10 Interesting Facts About The Loch Ness Monster

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The Painted People
The legend of the Loch Ness monster began in Northern Scotland from the painted people also known as the Picts. These people had stone tablets wherein different animal pictures were illustrated. All of these animals can be recognize, except for one strange beast which nowadays known as the Loch Ness monster.

Saint Columba
On his way to visit a Pictish King, Saint Columba saw someone swimming at the shore. Columba also saw a strange creature was going to attack the man, he then raised his hand and commanded the creature to flee from the swimmer; the creature was then tamed and followed his order. This happened in 565 A.D. and was the first dated sighting of the Loch Ness monster.

Tim Dinsdale’s Film
A film taken by Tim Dinsdale, shows the movement of a dark mysterious object in the Loch. The film was taken on April 23, 1960. Those who have studied it proved that the film was a fake; they made an investigation using a boat as a substitution for the mysterious object and filming it with the same position where Tim made his film and it turned out the same results.

Protection of Animals Act, 1912
The Loch Ness monster, despite of still being a myth, would be under the Scotland’s law of “Protection of Animals Act, 1912” if it was captured. This law stated that any animal that is being held captured would be protected by the Government.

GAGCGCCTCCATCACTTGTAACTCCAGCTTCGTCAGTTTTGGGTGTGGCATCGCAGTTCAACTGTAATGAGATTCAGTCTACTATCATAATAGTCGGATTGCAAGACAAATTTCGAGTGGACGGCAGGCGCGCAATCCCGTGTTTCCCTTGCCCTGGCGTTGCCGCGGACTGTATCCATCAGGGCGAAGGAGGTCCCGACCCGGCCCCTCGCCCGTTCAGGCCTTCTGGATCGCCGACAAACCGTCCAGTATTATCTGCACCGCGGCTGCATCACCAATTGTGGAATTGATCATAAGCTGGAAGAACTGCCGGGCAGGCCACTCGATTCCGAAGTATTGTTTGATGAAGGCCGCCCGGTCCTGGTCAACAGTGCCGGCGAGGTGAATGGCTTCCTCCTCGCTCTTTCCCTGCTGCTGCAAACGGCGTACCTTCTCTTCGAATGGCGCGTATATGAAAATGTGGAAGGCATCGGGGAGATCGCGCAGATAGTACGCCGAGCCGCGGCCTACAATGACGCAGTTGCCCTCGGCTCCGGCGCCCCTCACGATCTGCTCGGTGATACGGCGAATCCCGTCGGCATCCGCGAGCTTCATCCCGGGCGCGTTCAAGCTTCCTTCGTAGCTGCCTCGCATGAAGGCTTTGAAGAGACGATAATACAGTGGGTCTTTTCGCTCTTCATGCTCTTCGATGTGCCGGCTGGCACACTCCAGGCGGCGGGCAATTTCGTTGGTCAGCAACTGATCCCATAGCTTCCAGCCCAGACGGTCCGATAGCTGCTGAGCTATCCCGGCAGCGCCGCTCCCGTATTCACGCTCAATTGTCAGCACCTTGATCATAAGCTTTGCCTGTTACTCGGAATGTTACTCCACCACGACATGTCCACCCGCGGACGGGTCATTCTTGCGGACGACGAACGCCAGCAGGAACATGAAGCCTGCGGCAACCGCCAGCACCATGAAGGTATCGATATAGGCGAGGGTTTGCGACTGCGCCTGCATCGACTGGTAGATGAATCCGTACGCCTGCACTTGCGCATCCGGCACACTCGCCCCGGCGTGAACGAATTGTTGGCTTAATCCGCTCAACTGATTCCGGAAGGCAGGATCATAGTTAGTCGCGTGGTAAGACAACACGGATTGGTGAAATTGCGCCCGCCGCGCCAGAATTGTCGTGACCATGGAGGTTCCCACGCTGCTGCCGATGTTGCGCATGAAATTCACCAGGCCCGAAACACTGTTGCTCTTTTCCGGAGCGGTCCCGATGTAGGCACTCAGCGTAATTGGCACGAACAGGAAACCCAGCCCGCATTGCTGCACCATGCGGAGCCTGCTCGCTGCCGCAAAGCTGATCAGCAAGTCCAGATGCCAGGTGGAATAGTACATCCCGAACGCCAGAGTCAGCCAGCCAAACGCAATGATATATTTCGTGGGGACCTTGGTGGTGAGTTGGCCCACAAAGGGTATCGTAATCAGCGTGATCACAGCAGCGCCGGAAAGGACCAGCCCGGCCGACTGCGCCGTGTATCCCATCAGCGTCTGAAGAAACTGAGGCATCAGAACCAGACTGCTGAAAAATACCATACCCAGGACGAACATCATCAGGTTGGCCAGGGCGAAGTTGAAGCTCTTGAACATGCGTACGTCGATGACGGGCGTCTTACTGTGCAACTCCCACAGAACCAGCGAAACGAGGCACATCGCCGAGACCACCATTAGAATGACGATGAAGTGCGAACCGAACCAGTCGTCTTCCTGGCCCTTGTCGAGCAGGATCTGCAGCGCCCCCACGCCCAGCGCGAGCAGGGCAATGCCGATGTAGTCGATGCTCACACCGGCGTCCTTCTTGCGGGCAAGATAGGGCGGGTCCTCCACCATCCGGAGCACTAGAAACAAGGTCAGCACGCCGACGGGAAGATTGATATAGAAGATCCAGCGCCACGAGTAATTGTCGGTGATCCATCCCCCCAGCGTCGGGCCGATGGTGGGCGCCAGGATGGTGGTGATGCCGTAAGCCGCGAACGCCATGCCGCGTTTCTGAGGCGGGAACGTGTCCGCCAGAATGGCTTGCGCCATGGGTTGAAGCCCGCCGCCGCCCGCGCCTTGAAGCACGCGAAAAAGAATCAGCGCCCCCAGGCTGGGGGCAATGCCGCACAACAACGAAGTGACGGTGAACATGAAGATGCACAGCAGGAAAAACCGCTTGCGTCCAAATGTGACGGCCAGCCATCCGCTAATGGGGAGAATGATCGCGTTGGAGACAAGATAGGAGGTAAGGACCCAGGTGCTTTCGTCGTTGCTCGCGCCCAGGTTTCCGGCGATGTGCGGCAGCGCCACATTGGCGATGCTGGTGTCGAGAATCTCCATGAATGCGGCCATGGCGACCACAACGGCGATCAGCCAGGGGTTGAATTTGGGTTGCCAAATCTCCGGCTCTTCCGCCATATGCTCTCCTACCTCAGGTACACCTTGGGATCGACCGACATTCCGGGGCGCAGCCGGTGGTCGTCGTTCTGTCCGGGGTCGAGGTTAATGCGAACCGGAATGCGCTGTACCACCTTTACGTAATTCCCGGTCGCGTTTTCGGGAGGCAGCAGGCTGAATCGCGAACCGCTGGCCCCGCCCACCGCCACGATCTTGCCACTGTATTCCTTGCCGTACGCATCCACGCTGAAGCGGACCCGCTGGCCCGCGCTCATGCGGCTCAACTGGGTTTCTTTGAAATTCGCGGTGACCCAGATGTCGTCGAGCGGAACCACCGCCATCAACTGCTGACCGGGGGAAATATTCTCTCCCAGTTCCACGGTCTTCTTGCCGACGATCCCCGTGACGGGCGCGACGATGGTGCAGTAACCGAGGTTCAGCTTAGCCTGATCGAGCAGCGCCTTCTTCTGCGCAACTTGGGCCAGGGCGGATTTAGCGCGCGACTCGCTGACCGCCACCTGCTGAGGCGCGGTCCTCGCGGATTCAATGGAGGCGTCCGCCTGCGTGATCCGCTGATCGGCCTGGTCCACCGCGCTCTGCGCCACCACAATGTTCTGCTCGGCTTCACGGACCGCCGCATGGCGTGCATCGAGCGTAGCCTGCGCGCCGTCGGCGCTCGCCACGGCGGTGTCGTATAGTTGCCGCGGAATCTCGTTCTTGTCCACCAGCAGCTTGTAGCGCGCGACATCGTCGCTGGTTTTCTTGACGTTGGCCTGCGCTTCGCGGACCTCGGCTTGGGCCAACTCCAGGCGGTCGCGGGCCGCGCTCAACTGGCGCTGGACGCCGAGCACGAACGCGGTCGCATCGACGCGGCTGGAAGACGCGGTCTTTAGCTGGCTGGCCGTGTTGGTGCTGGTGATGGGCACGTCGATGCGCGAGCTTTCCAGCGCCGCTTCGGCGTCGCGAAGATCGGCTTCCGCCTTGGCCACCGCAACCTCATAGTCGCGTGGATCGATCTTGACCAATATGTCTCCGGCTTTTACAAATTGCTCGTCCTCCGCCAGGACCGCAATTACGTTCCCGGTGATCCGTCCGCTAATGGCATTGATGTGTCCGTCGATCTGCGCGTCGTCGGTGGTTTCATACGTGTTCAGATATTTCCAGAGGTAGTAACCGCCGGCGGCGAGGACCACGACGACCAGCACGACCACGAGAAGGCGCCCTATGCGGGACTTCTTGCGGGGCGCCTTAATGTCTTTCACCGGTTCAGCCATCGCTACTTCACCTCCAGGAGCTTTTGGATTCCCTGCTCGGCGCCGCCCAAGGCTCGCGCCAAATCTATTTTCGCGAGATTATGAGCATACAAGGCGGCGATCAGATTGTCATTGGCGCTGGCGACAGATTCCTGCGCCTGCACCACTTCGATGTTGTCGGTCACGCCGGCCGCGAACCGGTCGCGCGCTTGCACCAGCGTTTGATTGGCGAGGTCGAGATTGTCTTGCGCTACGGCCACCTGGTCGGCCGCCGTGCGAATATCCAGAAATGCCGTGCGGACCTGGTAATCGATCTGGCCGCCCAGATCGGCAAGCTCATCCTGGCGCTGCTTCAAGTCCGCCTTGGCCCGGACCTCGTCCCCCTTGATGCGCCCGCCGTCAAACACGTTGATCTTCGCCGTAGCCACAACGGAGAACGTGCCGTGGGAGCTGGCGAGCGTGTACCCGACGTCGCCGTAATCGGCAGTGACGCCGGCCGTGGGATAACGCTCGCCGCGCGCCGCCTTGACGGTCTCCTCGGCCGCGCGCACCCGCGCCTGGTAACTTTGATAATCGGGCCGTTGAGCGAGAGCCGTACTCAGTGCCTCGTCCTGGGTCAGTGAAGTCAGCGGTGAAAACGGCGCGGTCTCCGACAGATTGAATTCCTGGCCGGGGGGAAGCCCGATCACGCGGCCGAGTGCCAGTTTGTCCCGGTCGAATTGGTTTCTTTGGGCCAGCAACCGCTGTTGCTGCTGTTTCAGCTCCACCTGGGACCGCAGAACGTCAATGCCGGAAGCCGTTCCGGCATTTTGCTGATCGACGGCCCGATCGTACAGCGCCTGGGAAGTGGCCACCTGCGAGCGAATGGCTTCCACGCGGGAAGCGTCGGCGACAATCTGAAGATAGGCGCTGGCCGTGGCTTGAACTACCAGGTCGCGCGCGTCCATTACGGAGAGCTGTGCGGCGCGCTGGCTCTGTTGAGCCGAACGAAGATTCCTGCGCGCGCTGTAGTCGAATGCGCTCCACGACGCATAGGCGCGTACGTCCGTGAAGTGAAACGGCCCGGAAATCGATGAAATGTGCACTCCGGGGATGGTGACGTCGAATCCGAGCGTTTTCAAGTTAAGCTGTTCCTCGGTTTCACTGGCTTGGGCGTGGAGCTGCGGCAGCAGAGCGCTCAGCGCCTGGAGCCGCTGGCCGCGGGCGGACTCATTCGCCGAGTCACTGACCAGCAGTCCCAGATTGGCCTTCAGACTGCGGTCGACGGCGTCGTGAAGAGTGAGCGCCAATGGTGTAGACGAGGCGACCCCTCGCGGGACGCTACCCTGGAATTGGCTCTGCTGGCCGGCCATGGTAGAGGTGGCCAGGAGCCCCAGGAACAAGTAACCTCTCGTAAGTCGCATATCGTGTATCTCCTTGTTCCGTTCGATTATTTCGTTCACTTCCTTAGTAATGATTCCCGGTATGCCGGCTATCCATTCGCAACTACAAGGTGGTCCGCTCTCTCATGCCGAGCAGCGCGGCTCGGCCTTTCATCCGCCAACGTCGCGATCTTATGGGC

The Couple’s Witness
In April, 1933, Mr. George Spice with his wife was on their way home on the newly built road at the Loch Ness. They said to have unexpectedly seen a prehistoric animal out of the water. This encounter was written up for the Inverness Courier and the term “monster” was used to describe the creature, thus creating the widely known legend of The Loch Ness Monster.

Loch Ness Lake
The Loch Ness Lake is the home of the legendary Loch Ness monster. The lake is over 450 to 700 feet deep and about 20 miles long. It is also considered the largest lake in Scotland Highlands in terms of volume.

More Than a Legend
Despite of years of failure to provide proofs for the existence of the strange creature, eyewitnesses continued to rise and state their sightings. Over 4,000 different citizens including lawyers, priests, teachers, policemen and fishermen has said that they saw the monster above the waters.

The Most Famous Picture
Robert Wilson was the man behind the most famous picture of the Loch Ness monster. But despite being the most famous, the picture was confessed to be a fake by Christian Spurling who helped Robert to set up the hoax.

Dr. Robert’s Expedition
On August 8, 1972, an expedition capturing a photograph of a strange aquatic animal was lead by Dr. Robert Rines, the former President of the Academy of Applied Science in Boston, Massachusetts. Dr. Rines used sonar equipments and underwater cameras in this expedition. A camera in the depth of 45ft captured a picture of the animal’s flipper. According to experts, the flipper was estimated to be from 6 to 8 feet in length proving that this creature was enormous.

Scientific Name
Sir Peter Scott, former Chairman of the World Wildlife Fund, gave the Loch Ness monster a scientific name (Nessiteras rhombopteryx). This name means “The wonder of Ness with the diamond shaped fin” if translated to Greek. Dr. Robert Rines discovered the re-arranged version of this name as “Yes, both Pix are Monster R” and others said it could be read as “Monster Hoax by Sir Peter S”.

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